Welcome to the Coronzon publishing project
The Coronzon Press is an independent publisher in London. Currently we are focused on bringing out Joel Biroco’s unpublished work from the past ten years.
What’s in a name?
Coronzon, the demon of the Abyss, first appears as the name of a ‘mighty Devil’ on page 92 of a book by Meric Casaubon entitled A True & Faithful Relation of what passed for many Yeers Between Dr John Dee … and Some Spirits, published London, 1659:
Examination of the source materials, however, suggests that the name as written by Dee’s hand in 1584 may have been ‘Coronzom’ (Cotton Ms. XLVI Pt. I, fol. 91a, see below). Misspelling or not, Coronzon nonetheless appears in a conjuration in Ebenezer Sibly’s A New and Complete Illustration of the Occult Sciences, Book 4, published London, circa 1795. Curiously, in this work he becomes a ‘mighty Prince’. The occultist Aleister Crowley later amended Coronzon’s name to Choronzon in 1909, because he thought it would be cool if it added to 333 by gematria, a half-price 666. For further information, see Joel Biroco’s article The seven-headed dragon and the demon Choronzon, which points out, among other things, that the identification of Coronzon as Lucifer is a simplistic conflation.
A note on the typography
As much as we would like to hand-set our books in lead and print letterpress, the time for that endeavour has passed. But digital doesn’t mean that what we learnt about setting type with a composing stick in hand can’t be applied here.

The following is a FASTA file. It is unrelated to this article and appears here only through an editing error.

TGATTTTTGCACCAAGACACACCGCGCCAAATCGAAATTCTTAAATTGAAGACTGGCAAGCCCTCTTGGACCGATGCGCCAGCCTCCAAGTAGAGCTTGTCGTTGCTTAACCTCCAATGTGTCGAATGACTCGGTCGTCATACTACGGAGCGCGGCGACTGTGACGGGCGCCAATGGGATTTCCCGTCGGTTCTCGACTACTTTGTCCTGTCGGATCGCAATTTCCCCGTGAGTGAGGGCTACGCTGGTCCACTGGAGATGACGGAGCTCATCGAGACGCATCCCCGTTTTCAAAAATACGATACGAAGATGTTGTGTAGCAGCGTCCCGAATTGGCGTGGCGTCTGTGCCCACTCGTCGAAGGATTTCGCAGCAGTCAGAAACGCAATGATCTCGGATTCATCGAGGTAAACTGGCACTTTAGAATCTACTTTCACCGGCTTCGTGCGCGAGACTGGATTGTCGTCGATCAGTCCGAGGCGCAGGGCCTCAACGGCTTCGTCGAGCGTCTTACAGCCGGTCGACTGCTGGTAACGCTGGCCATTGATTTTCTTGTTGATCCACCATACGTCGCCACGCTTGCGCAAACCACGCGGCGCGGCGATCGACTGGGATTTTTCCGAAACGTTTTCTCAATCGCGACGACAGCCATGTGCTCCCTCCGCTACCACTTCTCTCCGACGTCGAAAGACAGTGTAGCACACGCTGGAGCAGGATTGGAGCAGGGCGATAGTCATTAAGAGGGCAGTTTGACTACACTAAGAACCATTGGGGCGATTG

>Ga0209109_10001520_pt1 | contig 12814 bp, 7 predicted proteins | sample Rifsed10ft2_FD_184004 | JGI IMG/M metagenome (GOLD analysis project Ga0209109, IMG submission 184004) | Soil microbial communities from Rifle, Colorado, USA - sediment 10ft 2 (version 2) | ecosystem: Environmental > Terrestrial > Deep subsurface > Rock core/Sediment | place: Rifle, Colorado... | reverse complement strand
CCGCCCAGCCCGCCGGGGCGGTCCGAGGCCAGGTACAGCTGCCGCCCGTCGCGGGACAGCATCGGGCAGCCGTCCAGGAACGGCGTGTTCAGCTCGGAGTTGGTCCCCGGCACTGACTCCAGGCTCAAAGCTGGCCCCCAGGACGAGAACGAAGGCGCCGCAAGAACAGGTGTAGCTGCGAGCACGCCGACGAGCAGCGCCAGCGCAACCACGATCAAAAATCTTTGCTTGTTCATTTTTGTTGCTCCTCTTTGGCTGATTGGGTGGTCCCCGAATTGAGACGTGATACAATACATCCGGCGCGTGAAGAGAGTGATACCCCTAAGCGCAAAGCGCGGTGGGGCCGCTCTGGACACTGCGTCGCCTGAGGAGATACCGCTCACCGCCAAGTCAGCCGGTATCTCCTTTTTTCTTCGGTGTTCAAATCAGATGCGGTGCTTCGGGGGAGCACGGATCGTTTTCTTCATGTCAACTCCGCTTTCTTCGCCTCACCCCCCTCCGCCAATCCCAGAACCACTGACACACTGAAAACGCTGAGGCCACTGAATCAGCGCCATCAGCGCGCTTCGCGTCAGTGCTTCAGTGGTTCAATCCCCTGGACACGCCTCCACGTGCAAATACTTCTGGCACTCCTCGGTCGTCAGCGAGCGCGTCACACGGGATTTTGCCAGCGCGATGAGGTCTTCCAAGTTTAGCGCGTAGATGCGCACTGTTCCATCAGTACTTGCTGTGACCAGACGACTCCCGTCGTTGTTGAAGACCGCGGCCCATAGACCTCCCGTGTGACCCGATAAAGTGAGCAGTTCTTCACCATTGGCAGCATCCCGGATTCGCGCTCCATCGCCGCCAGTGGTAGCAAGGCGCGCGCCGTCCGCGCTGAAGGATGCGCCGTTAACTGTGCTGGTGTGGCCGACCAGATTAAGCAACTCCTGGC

World of Dust is typeset in Bembo Book, not the ordinary Bembo. The latter is a poor digitisation of the original letterpress Bembo, looks thin and weedy, lacking in colour. Letterpress fonts thicken a little when impressed onto the page, they were designed with this in mind, but many digital incarnations of metal fonts were based on the letter as it appeared on the metal, rather than the metal inked and pressed into the rag of the paper. Digital Centaur in particular suffers in this regard.
Bembo Book [PDF] is a digital ‘re-cutting’ of the font so that it looks like the printed letterpress font, even reinstating the short-tailed capital ‘R’ missing from the previous digitisation which has only the long-tailed letter originally intended for display rather than text (though you have to remember to replace the R as it is not the default). And it’s a splendidly beautiful book font. (Used also for the website masthead.) The cover of World of Dust is in Bodoni and the title page uses type from the Scala [PDF] font family. The drop cap on page 1 is Castellar. We have plans to make some use of Jenson, Dante, and Fournier in future books. This may be too much information for some, but we find it interesting.